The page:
Despite the health halo around vegan restaurants, the bread there is every bit as bad for you as the loaves at the steakhouse next door. Replacing protein and fat with empty carbs is a lousy trade too many vegans make, so limit yourself to one small piece per meal. Don’t fall into a dessert trap, either, thinking vegan sweets are healthier. Some vegan desserts may end up with more of it, to make up for the lack of animal fats, according to research in Eat This, Not That! Watch out for soda, too—many vegan varieties are sweetened with agave, which has 60 calories per tablespoon!
Add Plant-Based Protein Powder to Your Diet
You can’t eat or drink whey or egg protein powder on a vegan diet—and that may be why you’re losing weight. Researchers discovered that people who ingested higher amounts of plant protein were far less susceptible to metabolic syndrome (a combination of obesity, high cholesterol, and high blood sugar), in a 2015 study in the Journal of Diabetes Investigation. A second study in Nutrition Journal found that “plant protein intakes may play a role in preventing obesity.”
As for which brand to buy, we’ve rounded up a guide to The Best and Worst Protein Powders, but here are two Zero Belly favorites:
Sunwarrior Warrior Blend – With 18 grams of protein and 100 calories per serving, it’s organic and derived from peas, cranberry and hemp, with no sugars, gluten or artificial sweeteners.
Nutiva Organic Hemp Protein – Hemp protein offers a substantial amount of fiber (here, 8 grams) that’s easy to digest, and this one has 15 grams of protein per scoop.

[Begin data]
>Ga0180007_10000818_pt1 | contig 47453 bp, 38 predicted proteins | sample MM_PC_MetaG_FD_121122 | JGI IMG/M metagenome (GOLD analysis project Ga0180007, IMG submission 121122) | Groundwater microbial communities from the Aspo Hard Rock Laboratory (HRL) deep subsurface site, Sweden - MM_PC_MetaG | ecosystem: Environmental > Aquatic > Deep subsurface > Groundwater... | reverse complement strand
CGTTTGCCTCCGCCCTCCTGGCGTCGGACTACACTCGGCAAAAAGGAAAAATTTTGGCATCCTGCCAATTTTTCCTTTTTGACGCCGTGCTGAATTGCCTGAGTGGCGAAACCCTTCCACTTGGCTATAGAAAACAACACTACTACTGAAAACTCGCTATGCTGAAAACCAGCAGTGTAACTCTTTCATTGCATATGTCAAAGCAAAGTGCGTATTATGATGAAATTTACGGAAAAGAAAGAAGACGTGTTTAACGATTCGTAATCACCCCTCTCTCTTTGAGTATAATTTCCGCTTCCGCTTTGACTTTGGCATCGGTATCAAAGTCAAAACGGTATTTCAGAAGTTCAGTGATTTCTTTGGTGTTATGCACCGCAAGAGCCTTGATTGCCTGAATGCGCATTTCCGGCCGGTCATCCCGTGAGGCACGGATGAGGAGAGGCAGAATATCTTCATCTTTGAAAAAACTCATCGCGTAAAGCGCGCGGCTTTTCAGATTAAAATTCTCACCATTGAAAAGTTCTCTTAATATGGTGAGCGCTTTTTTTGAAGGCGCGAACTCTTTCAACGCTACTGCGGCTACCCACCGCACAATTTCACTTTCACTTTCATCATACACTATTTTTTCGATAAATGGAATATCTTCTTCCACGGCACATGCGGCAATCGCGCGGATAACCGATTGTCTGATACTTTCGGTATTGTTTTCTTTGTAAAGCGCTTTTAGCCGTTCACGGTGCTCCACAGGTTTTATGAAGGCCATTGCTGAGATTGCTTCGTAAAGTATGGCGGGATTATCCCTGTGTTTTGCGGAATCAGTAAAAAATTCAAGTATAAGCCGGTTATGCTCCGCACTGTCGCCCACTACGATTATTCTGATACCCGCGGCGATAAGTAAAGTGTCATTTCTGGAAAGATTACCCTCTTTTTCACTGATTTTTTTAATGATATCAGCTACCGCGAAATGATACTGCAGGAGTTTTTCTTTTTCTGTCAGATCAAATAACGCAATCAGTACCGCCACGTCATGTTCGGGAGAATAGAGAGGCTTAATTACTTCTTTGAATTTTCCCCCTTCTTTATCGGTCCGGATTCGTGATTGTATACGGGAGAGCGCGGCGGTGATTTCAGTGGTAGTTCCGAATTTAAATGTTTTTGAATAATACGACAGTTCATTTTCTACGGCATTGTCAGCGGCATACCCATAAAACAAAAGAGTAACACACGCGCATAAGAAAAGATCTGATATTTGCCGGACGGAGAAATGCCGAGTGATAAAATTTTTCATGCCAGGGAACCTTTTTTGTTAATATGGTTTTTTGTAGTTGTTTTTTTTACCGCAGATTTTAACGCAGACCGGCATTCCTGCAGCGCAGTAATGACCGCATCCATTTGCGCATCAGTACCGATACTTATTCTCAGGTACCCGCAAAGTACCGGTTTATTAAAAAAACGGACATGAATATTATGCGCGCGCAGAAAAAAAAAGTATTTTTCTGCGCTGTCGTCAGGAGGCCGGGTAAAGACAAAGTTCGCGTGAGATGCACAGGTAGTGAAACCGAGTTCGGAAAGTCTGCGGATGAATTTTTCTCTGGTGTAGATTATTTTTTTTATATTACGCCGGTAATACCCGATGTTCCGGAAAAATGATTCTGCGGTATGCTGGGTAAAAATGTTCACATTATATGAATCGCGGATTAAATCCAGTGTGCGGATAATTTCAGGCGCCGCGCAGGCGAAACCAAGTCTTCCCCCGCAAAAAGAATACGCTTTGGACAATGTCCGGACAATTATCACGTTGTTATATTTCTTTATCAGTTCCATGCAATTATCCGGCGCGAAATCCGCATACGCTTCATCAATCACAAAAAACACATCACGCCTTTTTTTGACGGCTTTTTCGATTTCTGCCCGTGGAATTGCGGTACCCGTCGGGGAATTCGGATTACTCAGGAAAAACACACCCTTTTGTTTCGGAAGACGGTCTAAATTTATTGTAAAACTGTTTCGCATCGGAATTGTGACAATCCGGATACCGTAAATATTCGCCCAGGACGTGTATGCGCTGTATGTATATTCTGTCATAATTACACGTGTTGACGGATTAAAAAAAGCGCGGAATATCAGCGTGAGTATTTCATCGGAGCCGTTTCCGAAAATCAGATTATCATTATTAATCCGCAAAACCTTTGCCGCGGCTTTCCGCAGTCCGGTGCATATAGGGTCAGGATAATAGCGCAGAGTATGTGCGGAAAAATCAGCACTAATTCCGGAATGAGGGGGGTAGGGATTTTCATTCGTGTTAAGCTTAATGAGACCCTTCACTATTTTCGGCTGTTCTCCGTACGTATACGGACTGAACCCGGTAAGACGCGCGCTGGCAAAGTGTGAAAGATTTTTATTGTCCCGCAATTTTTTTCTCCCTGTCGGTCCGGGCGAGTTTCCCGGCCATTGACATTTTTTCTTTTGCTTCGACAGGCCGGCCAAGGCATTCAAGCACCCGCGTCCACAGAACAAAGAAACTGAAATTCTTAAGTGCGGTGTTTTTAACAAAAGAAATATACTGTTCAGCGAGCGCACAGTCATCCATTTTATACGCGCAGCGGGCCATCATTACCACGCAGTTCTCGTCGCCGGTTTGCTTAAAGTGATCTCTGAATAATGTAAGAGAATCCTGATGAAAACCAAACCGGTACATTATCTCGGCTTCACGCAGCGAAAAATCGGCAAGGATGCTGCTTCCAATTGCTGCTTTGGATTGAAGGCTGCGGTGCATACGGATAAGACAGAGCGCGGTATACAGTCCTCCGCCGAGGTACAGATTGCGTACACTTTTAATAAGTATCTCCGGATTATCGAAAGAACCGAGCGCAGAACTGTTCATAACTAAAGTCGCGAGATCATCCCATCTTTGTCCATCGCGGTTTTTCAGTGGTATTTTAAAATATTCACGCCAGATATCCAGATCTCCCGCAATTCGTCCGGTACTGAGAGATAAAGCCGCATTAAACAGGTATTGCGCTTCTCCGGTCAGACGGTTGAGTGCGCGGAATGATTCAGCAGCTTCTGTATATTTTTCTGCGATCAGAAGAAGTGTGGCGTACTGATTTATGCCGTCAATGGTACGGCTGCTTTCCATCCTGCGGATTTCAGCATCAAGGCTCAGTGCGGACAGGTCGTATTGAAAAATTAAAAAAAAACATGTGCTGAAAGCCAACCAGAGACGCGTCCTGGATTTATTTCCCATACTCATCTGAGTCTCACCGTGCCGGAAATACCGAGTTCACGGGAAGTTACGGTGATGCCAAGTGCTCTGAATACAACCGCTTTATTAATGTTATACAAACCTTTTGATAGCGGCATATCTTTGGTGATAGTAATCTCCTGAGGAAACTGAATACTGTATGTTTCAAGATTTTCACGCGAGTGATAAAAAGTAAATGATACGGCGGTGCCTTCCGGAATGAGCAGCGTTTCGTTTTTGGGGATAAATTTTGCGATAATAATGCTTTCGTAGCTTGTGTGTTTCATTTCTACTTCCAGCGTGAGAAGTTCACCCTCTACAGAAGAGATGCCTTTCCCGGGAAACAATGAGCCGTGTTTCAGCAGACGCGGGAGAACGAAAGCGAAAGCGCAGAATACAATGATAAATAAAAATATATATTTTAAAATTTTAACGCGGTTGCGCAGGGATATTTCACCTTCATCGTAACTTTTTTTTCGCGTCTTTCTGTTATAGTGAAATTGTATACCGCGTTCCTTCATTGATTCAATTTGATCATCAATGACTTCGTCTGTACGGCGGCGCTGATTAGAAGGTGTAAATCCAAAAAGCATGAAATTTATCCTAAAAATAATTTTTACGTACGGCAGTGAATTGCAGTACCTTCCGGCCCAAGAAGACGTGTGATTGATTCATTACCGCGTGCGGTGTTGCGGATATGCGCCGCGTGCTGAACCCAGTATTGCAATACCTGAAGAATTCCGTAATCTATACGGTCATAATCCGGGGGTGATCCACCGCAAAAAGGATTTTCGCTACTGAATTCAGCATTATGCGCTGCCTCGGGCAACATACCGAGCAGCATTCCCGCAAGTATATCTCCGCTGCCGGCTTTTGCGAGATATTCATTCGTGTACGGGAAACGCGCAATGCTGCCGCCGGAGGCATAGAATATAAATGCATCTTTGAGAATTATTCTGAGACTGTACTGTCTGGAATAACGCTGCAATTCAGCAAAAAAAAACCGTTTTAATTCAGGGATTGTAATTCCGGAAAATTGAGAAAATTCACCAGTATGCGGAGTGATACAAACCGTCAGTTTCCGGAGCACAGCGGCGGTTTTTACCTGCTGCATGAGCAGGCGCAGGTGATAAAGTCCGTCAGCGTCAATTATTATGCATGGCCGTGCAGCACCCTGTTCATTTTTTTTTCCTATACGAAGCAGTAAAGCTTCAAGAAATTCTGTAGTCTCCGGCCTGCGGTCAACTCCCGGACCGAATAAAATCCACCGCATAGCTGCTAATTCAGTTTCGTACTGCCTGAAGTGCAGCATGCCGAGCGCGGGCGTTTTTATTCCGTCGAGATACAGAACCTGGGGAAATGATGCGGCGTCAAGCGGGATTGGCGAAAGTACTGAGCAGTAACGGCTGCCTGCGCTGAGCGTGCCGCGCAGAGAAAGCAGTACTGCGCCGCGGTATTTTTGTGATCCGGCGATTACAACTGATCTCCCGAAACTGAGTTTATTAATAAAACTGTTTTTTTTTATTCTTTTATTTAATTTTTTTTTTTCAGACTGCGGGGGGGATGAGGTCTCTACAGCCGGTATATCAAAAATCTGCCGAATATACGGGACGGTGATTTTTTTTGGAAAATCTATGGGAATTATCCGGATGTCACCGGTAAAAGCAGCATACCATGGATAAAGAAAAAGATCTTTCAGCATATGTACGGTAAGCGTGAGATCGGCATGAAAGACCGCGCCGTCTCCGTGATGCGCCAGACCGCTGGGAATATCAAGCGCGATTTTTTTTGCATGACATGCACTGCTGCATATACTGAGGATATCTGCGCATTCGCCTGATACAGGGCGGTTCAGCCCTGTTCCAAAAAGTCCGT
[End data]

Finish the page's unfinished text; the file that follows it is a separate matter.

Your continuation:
Blend a Vegan Smoothie for Breakfast
Studies show that high-protein, low-fat smoothies are highly effective at rushing nutrients to your muscles, and that blended fruit drinks, which include all the fiber, will keep you fuller longer than fruit juices. To keep it vegan—and to reduce inflammation caused by milk products—make one with a non-dairy base, like unsweetened almond milk.
Stock Up on Vegan Snacks
Scientists aren’t the only ones noticing veganism is good for you; so are food marketers, who are flooding the market this year with new products. Take advantage. Here are three we’re excited for:
Tío Foods Gazpacho: Available in only about 20 stores since their launch last fall, these organic, vegan, ready-to-eat (or drink!) soups will be available nationwide by the end of 2015. In addition to a classic tomato recipe, Tío Foods also offers gazpacho verde (with kale, spinach, avocado, and mint) and gazpacho del sol (yellow tomato, yellow pepper, and carrot).
Health Warrior Chia Bars: So-called “super snacks,” these chia-based bars are gluten-, dairy- and GMO-free, 100% vegan and boast mouth-watering flavors like coffee, acai and apple cinnamon. Each four-bite bar has only 110 calories and as many as 1,100 mg of omega-3s–that’s more ounce-per-ounce than is found in a piece of salmon!
Amy’s Roasted Vegetable No-Cheese Pizza: We get why you’d be skeptical of a pizza that’s not only frozen but also totally dairy-free. However, this pie is worth the dough. Amy’s combines tomatoes, onion, garlic, artichokes, roasted bell peppers, mushrooms, and balsamic vinegar to create a flavor-packed pie that trumps the other vegan-friendly options on supermarket shelves.